There were some things I liked about Jaybird’s sports headphone and some things I didn’t.wireless
That model sounded very good and the buds were quite small and discrete, but to get that small form factor the engineers moved all the electronics and the battery to the inline remote, which made it a little heavy. With its downward pull, it had a tendency to disrupt the fit of the right earbud.
Additionally, I didn’t like the kluge cord-management system, which was a holdover from Jaybird’s earlier wireless earphones.
With its new Freedom 2 ($150, £110, AU$229), the folks behind the product have made some adjustments, adding new combined “Secure-fit” tips and fins (they come in a few different sizes), as well as a more user-friendly cord-management system called SpeedFit. The new tip/fin combo allows you to maintain a tighter fit — and tighter seal — which leads to better sound quality. You can also customize the headphone’s sound profile in the new Jaybird app for iOS and Android devices.
Aside from those changes, the hardware isn’t different — the drivers, sound, battery life and somewhat awkward charging system remain the same.
Like with the original, battery life is rated at eight hours, which is good for this type of headphone. However, that number is a bit misleading because you get four hours from the buds and an additional four hours with an included charging clip that has a second rechargeable battery inside it. You can continue wearing the headphones with the clip attached, but the package does look a little funny dangling down near your cheek.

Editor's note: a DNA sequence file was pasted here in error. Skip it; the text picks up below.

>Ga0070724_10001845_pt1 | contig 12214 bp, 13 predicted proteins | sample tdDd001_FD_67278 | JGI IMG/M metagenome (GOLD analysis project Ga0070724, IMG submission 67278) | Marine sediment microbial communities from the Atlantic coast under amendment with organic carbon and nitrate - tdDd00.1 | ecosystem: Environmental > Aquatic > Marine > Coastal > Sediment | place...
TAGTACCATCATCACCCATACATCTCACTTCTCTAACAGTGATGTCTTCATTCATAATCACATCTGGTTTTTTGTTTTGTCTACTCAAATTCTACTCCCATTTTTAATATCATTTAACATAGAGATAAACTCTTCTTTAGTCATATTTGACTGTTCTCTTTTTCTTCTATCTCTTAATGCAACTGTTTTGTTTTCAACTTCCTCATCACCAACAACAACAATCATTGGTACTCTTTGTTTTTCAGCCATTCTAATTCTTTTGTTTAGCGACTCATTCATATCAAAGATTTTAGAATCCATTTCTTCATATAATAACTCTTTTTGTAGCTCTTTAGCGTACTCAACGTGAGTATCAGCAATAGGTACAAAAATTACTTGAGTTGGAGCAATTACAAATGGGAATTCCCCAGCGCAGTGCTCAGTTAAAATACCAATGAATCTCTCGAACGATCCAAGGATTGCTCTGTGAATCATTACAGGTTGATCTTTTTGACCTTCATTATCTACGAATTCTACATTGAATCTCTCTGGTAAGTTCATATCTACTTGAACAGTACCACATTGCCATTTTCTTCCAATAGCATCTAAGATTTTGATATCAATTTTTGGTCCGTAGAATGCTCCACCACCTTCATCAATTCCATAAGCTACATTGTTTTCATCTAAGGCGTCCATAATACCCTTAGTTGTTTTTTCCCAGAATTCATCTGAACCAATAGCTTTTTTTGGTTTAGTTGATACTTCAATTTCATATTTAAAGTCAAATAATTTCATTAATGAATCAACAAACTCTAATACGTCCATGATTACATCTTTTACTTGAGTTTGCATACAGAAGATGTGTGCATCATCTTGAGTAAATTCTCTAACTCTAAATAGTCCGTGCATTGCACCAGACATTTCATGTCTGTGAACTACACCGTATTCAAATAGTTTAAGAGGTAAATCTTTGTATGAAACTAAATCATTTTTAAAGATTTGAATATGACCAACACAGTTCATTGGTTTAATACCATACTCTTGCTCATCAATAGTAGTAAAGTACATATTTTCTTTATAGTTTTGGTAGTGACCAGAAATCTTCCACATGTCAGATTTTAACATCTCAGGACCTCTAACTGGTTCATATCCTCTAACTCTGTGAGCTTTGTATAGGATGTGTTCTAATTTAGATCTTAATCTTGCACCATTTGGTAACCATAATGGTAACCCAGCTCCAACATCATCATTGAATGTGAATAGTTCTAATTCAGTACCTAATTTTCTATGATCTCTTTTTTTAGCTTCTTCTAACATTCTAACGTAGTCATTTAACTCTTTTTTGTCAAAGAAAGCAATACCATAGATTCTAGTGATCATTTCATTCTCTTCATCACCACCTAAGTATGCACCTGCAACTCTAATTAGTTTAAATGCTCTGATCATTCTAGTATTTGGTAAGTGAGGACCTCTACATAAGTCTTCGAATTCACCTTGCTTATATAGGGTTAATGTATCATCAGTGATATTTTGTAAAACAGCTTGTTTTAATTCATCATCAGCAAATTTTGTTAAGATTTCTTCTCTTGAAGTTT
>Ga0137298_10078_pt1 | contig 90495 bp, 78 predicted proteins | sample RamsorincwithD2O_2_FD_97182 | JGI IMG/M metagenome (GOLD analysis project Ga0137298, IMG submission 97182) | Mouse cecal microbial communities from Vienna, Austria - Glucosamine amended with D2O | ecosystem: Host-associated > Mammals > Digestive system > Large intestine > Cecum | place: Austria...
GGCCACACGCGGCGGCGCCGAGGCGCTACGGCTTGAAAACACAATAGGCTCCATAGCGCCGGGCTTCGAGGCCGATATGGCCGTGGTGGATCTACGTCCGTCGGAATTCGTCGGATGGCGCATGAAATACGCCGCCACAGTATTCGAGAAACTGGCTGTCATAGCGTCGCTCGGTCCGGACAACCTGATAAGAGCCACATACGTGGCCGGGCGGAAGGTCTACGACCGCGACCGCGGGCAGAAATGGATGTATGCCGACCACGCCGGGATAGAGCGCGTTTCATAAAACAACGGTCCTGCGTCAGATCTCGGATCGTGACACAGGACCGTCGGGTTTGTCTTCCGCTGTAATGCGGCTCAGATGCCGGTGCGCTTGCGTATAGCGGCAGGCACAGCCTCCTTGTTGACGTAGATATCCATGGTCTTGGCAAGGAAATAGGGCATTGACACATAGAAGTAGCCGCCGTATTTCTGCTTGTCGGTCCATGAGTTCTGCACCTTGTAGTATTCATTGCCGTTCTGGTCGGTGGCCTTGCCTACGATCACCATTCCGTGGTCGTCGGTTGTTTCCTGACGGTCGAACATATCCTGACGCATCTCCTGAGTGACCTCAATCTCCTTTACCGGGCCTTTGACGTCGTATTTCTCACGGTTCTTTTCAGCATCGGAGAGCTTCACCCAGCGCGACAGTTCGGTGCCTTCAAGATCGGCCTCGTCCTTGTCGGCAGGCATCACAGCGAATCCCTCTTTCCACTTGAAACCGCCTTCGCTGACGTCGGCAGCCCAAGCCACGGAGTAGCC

You charge the headphone’s internal battery and the external battery clip at the same time via a Micro-USB port in the clip. It’s a cool concept to have the extra juice at your disposal when you need it, but the battery clip does seem a little easy to lose and is kind of a nuisance. The big problem is if you misplace it, you can’t charge the headphone.
The long and short of it is while the headphone still has some drawbacks, it has clearly been improved and is one of the better wireless sports headphones out there. That said, with all the competition in the wireless sports headphones arena, it is a little expensive at $150 (the new, totally wirelessis only $30 more) and would be more tempting with a $20-$30 price shave.
I’ll post my full review and put a final rating on the Jaybird Freedom 2 after spending a little more time with it. In the meantime, you can read my review of the originalto get a sense of its performance. No word yet on whether Jaybird will sell the new “Secure-fit” tip/fin combo separately so owners of the original Freedom can upgrade their headphone, but I’ll add that info as soon as I get it.